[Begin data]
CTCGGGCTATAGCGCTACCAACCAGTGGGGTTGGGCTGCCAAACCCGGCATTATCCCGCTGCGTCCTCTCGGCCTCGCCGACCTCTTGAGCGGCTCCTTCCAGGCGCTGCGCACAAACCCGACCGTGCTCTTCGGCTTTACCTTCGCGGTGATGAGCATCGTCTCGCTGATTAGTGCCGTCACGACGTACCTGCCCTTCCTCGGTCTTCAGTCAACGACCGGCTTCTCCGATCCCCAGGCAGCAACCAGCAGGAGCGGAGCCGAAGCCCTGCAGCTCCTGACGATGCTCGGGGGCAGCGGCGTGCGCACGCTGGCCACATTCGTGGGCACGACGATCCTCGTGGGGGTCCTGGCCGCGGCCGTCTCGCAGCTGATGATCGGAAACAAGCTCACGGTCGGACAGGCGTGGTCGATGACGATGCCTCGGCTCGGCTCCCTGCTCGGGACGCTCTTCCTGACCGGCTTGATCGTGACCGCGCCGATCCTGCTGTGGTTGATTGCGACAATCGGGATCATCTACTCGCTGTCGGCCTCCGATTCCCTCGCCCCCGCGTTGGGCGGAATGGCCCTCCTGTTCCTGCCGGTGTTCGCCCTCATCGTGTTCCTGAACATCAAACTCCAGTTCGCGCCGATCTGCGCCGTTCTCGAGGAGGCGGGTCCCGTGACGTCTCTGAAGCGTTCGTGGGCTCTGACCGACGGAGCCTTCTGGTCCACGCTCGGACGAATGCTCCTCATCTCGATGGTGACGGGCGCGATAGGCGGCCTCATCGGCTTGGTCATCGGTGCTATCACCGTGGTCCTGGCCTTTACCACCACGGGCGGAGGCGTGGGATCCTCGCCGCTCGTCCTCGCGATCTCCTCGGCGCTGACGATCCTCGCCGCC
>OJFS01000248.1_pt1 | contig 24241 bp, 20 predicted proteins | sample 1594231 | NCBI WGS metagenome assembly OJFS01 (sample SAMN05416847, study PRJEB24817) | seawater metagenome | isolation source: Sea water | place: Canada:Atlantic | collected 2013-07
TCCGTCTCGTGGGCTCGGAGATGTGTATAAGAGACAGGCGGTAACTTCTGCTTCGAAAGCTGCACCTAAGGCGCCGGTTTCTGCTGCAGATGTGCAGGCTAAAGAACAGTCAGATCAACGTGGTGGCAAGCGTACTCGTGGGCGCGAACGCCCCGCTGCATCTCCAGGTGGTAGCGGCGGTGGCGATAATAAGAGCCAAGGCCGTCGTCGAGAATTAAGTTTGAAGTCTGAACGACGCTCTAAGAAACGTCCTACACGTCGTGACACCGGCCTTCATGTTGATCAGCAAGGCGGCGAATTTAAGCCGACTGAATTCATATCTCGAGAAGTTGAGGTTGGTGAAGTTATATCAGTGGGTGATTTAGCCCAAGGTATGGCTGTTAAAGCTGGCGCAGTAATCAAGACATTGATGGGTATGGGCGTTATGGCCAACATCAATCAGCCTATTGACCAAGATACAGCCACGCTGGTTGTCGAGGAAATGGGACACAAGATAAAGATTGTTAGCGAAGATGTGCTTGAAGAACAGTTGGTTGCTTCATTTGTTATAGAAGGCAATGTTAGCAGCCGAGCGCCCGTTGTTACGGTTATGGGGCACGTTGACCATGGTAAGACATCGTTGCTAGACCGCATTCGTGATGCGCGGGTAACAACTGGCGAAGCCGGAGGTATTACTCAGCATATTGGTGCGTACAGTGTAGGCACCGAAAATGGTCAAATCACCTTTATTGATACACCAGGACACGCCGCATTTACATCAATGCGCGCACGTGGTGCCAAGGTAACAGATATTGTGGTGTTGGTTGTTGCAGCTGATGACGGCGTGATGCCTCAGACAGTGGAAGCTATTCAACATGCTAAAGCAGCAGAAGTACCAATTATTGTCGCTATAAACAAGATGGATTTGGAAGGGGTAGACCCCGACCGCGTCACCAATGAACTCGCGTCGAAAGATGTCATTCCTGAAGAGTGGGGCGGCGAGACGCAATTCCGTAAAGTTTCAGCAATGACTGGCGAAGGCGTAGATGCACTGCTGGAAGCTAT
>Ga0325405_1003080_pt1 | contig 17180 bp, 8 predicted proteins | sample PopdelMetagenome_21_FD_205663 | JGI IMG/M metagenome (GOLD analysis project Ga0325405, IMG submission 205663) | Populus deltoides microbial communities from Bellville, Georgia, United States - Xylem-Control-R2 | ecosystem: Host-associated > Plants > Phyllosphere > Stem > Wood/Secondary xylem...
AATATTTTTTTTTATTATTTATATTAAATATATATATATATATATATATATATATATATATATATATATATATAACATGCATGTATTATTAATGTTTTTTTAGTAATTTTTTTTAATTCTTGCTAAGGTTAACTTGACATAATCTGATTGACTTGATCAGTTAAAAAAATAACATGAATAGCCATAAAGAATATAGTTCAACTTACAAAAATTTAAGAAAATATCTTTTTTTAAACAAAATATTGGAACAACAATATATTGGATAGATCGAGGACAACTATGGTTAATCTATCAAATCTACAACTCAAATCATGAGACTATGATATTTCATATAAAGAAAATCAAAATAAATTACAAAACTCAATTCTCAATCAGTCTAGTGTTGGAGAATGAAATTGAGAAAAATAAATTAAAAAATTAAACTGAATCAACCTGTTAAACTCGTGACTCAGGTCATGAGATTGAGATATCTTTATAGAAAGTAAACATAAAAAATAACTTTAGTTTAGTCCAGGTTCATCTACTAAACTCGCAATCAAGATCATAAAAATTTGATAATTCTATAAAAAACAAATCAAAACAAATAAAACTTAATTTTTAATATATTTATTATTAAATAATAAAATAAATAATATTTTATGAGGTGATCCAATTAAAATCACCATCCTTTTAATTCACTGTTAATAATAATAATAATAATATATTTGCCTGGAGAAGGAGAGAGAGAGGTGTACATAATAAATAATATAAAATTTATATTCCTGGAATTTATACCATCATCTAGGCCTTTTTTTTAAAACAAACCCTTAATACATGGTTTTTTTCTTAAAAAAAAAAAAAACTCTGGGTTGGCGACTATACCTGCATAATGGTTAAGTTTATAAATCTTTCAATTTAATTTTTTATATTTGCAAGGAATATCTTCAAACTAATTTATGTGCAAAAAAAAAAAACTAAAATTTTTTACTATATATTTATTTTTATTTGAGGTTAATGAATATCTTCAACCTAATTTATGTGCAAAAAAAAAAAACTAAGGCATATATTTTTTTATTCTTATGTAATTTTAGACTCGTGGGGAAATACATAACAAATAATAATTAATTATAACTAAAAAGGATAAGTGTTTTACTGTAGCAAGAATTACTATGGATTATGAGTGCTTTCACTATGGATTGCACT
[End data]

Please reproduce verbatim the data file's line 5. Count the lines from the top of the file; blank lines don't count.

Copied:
AATATTTTTTTTTATTATTTATATTAAATATATATATATATATATATATATATATATATATATATATATATATAACATGCATGTATTATTAATGTTTTTTTAGTAATTTTTTTTAATTCTTGCTAAGGTTAACTTGACATAATCTGATTGACTTGATCAGTTAAAAAAATAACATGAATAGCCATAAAGAATATAGTTCAACTTACAAAAATTTAAGAAAATATCTTTTTTTAAACAAAATATTGGAACAACAATATATTGGATAGATCGAGGACAACTATGGTTAATCTATCAAATCTACAACTCAAATCATGAGACTATGATATTTCATATAAAGAAAATCAAAATAAATTACAAAACTCAATTCTCAATCAGTCTAGTGTTGGAGAATGAAATTGAGAAAAATAAATTAAAAAATTAAACTGAATCAACCTGTTAAACTCGTGACTCAGGTCATGAGATTGAGATATCTTTATAGAAAGTAAACATAAAAAATAACTTTAGTTTAGTCCAGGTTCATCTACTAAACTCGCAATCAAGATCATAAAAATTTGATAATTCTATAAAAAACAAATCAAAACAAATAAAACTTAATTTTTAATATATTTATTATTAAATAATAAAATAAATAATATTTTATGAGGTGATCCAATTAAAATCACCATCCTTTTAATTCACTGTTAATAATAATAATAATAATATATTTGCCTGGAGAAGGAGAGAGAGAGGTGTACATAATAAATAATATAAAATTTATATTCCTGGAATTTATACCATCATCTAGGCCTTTTTTTTAAAACAAACCCTTAATACATGGTTTTTTTCTTAAAAAAAAAAAAAACTCTGGGTTGGCGACTATACCTGCATAATGGTTAAGTTTATAAATCTTTCAATTTAATTTTTTATATTTGCAAGGAATATCTTCAAACTAATTTATGTGCAAAAAAAAAAAACTAAAATTTTTTACTATATATTTATTTTTATTTGAGGTTAATGAATATCTTCAACCTAATTTATGTGCAAAAAAAAAAAACTAAGGCATATATTTTTTTATTCTTATGTAATTTTAGACTCGTGGGGAAATACATAACAAATAATAATTAATTATAACTAAAAAGGATAAGTGTTTTACTGTAGCAAGAATTACTATGGATTATGAGTGCTTTCACTATGGATTGCACT